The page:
The city would have grown up around them, eventually
generating a local government of sorts. And in time there
would have developed enough of an economy to attract the
attention of the local power brokers, one of whom eventually
beat out the others to become the Amir.
During the 18th century the Portuguese lost out to the
English in the Indian Ocean and the Persian Gulf. In 1793
the English closed their offices in Persian Basra and moved
them over to Kuwait, where they remained through the 19th
century, a time in which the nominal suzerains were the
There is one known coin of the Ottoman period, a copper
of AH1304 (1887 CE). Supposedly three or four examples are
known. Conceivably others, and other types may come to
light. I myself have discovered a couple of previously
unpublished 19th century Ottoman coins. If I can find them
you can too.
When the Turks began to make their presence felt in the
1890s the Amir began to get concerned. In 1898 he asked for
British "protection," and an agreement was in place by the
start of the next year. Basically, the Amir let the British
handle all external relations and received in exchange
money, military hardware, and internal autonomy. British
motives at the time centered around blocking the extension
of the Berlin-to-Baghdad railway into the Persian Gulf.
Kuwait remained within the British sphere for 61 years.
It's coinage, incidentally, was that of British India.
In the first decade of the 20th century an insurgent
Abd al-Aziz Ibn al-Saud laid claim to all of Arabia,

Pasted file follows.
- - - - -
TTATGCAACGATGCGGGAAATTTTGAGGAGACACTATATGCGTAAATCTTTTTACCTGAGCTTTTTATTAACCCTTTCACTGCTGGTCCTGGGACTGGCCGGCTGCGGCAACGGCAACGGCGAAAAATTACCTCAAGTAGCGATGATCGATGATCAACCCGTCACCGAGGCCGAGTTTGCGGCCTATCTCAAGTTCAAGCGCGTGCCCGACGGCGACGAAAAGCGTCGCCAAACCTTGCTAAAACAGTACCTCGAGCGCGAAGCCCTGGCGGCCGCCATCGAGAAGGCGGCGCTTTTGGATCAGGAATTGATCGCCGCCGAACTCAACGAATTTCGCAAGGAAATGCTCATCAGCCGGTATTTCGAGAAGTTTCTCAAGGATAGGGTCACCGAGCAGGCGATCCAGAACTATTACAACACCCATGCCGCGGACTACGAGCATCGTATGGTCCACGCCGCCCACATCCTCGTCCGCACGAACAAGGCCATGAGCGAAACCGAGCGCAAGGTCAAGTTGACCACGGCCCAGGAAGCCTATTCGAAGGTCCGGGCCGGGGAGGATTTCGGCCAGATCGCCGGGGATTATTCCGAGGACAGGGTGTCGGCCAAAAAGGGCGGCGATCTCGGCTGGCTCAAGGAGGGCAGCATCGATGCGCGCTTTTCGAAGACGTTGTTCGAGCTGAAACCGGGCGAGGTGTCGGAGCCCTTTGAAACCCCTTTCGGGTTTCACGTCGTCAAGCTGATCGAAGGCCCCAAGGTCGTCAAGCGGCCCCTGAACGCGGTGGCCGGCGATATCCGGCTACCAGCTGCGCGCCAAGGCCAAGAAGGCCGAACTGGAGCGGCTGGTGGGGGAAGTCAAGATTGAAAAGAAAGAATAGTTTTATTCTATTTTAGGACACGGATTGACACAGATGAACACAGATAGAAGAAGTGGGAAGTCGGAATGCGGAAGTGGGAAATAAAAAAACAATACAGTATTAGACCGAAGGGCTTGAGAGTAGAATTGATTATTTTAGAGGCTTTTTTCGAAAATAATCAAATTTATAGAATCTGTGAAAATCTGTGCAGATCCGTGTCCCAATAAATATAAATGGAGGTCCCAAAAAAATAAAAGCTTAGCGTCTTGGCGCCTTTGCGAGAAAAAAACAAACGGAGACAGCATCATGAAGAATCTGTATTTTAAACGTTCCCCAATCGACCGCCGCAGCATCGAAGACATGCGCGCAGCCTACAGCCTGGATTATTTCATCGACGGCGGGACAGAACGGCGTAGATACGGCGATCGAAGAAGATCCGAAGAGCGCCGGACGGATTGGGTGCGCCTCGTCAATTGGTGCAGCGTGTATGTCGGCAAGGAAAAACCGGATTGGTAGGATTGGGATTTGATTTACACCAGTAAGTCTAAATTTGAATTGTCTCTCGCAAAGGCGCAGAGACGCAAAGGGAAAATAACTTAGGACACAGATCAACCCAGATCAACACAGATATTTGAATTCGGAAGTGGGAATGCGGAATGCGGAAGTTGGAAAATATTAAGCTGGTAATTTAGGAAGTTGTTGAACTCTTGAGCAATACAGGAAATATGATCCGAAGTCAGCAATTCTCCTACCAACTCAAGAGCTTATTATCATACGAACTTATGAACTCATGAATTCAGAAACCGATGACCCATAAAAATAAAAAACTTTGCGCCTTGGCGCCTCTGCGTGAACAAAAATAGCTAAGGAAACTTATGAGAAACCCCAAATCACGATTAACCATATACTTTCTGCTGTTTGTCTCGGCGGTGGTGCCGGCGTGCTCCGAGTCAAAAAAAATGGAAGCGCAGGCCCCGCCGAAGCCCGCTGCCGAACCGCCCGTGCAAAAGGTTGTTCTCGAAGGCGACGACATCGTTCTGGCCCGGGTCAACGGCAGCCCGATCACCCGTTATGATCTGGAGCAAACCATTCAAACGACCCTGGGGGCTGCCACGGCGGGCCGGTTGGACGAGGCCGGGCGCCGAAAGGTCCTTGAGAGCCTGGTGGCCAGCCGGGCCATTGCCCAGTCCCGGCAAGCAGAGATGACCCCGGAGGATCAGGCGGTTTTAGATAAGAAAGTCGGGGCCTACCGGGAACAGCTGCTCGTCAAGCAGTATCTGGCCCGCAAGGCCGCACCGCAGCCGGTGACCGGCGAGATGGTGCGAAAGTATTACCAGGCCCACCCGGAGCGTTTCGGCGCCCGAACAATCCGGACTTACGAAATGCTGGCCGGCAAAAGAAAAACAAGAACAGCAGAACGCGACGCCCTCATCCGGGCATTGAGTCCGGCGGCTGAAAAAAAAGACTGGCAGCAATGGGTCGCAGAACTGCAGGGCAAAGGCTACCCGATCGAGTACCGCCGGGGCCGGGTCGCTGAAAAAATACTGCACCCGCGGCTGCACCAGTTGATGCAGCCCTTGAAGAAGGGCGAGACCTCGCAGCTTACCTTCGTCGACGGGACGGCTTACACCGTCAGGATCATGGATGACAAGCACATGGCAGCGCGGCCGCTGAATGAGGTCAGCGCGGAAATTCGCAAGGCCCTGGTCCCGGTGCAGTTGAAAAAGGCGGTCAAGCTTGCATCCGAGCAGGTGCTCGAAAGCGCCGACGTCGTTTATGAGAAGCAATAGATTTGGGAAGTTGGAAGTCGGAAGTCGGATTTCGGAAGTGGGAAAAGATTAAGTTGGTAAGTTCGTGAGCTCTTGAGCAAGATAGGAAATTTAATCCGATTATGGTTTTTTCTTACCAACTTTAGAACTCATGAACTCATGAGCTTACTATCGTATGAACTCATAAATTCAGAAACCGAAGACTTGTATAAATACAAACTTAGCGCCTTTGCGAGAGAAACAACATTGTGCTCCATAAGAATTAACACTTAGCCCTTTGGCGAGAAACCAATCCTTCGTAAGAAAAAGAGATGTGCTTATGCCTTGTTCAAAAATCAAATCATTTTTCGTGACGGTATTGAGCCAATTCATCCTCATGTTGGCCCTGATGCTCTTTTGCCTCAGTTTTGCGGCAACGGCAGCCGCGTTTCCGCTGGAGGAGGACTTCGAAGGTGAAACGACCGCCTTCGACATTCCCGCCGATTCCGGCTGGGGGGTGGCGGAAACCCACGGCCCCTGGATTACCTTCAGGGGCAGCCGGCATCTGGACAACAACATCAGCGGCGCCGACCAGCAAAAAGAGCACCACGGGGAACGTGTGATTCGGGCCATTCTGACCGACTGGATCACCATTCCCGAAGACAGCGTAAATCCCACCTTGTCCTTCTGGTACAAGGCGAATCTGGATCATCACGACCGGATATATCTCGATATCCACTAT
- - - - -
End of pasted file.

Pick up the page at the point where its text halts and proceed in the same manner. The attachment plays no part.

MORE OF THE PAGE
including Kuwait, but he was blocked there by the British.
With the onset of World War I Britain declared Kuwait
independent of the Ottoman Empire, and in 1915, Ibn Saud was
induced to drop his claim. The Saudi sultan came back three
more times over the next three decades, and Kuwait had to be
bailed out each time. The British were happy to do this,
for they had discovered oil there in 1938.
Production began after the end of World War II, and it
was quickly realized that Kuwait had one of the largest
concentrations of oil in the Middle East. The country
became extremely rich.
The Amir decided he would be independent, and in 1961
he cancelled the treaty of protection. Iraq immediately
claimed Kuwait and massed troops on the border. The Amir
requested, and speedily received a reinforcement of British
troops. Iraq never renounced its claim, however, and
there's the legalistic underpinning of the recent Iraqi
With independence came coinage, the universal symbol of
sovereignty. These are the well known "boat" coins, common
as types, difficult as to most dates. The 1961 and 1962
coins were obtained in quantity by dealers back then, and
though the stocks have been long since dispersed, there are
plenty of those coins around in uncirculated. Proofs, on
the other hand, are rather scarce. The later dates were
emphatically not imported. Dealers don't have them, the
Kuwaiti government has better things to do than package coin
sets, so the collectors of the world are dependent on the
pocket change of returning oil functionaries. Pickings are
About the commemoratives, every now and then you'll see
one or another of them, always priced at or abouve catalog,
never more than one at a time, usually gone when you finally
decide you'll take it despite its cost. The last one I was
fishing for was the Hijra silver coin of 1981. This was
back in 1990. The coin was in Singapore. We were
negotiating by mail. Price was $60.00, full catalog. I
wanted a discount, and asked for it. He wrote back that in
view of the troubles that had just begun there was
"pressure" on the coin and the price was now $80.00. I
walked away, pride intact, but I also haven't had another
chance to acquire that piece since then.